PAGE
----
Thursday, November 23, 2023

Don't Go Down the Mine Mom!


Is it time to revive the 1910 music hall song, ‘Don’t go down the mine Dad!’?

A miner is saved from a pit tragedy by by taking notice of his child’s dream that there will be a disaster there that day.

The song should now be renamed, ‘Don’t go down the mine Mom!’

Reuters reports that due to the shortage of manpower because of the still ongoing conflict between Ukraine and Russia women are now having their labour power exploited as underground coal mining in a bid to keep the capitalists profit high.

The mine’s owners, ,DTEK, the mine's owner and Ukraine's largest private energy company, says nearly 3,000 of its 20,000 mineworkers are fighting. This mine is somewhere in Eastern Ukraine, but the owners don’t want its name or location divulged, security don’t ya know,

Altogether it is reported that four hundred plus women work underground at this company’s mines. They join there male counterparts in the capitalist process of exploitation.

The mine in question lost a thousand working class men who went of to fight in the capitalist war. One hundred women went to go and work at that location. Because there were no other jobs says a Ukrainian women now engaged there.

History abounds with examples of women doing men’s jobs particularly during various conflicts and wars, including making the armaments to maim and kill sons, husbands and brother’s of other women who belong to the working class. Women in Ukraine have also donned uniforms.

Women’s efforts to oppose capitalism should not be overlooked. They are an essential part of the endeavour to replace capitalism with the only sane alternative, socialism, where killing and injuring humankind will be consigned to the dustbin of history it deserves. Let it not be forgotten that women and children have, and are, victims of capitalist hostilities too.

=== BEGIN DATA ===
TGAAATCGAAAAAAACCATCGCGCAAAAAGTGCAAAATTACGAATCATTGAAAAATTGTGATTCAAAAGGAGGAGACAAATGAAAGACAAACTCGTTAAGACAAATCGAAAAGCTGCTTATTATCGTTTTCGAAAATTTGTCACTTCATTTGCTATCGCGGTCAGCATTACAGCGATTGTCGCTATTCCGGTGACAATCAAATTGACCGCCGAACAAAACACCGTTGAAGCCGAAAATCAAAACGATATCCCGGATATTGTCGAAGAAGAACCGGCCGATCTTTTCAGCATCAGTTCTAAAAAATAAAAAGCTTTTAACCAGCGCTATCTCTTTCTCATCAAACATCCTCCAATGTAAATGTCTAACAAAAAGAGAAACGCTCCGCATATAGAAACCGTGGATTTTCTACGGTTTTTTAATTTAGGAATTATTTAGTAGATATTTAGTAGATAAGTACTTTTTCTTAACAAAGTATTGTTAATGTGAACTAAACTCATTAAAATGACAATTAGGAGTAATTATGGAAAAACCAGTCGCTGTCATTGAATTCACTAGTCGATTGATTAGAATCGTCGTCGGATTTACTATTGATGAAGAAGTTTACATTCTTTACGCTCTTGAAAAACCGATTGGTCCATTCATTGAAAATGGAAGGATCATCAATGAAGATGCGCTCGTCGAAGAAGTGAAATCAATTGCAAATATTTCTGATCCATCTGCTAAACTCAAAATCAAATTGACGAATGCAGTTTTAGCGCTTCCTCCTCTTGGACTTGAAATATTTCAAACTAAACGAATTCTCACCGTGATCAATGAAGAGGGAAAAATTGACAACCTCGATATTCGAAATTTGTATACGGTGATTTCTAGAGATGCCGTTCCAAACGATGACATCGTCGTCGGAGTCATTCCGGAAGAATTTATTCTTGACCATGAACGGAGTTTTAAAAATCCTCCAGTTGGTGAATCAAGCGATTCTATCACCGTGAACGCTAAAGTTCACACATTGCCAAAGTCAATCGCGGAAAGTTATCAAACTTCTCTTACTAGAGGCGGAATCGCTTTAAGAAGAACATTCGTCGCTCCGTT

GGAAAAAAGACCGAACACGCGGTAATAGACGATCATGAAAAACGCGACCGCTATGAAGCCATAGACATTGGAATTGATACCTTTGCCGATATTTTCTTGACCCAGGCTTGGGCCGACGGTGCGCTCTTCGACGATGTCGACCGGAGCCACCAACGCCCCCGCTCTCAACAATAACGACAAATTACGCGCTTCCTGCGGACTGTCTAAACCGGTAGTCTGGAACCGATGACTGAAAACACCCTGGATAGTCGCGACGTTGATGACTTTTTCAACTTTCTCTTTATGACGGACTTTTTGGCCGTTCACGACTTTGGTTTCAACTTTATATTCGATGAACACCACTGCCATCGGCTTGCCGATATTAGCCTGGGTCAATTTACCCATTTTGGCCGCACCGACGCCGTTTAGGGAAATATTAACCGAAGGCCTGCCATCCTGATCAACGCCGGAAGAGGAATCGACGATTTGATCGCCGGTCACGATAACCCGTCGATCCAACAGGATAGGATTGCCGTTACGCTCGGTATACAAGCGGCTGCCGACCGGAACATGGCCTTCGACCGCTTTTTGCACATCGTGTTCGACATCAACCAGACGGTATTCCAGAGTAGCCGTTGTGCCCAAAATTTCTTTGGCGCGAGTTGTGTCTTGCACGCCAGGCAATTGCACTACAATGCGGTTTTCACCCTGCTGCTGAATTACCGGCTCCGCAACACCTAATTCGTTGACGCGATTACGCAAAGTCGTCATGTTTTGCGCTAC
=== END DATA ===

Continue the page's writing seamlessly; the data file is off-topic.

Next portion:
Capitalism isn’t now, or ever has been, fussed who fights on its behalf or who it exploits.

In a speech in 1868 Karl Marx said, It was not until 1833 that the hours of labour for children were limited to twelve. In consequence of overwork there was no time left whatever for mental culture. They also became physically deteriorated; contagious fevers broke out amongst them, and this induced a portion of the upper class to take the matter up. The first Sir Robert Peel was one of the foremost in calling attention to the crying evil, and Robert Owen was the first mill-owner who limited the hours of labour in his factory. The ten hours’ bill was the first law which limited the hours of labour to ten and a half per day for women and children, but it applied only to certain factories.’

The Socialist Party’s Declaration of Principles includes the following:

That as in the order of social evolution the working class is the last class to achieve its freedom, the emancipation of the working class will involve the emancipation of all mankind, without distinction of race or sex.’


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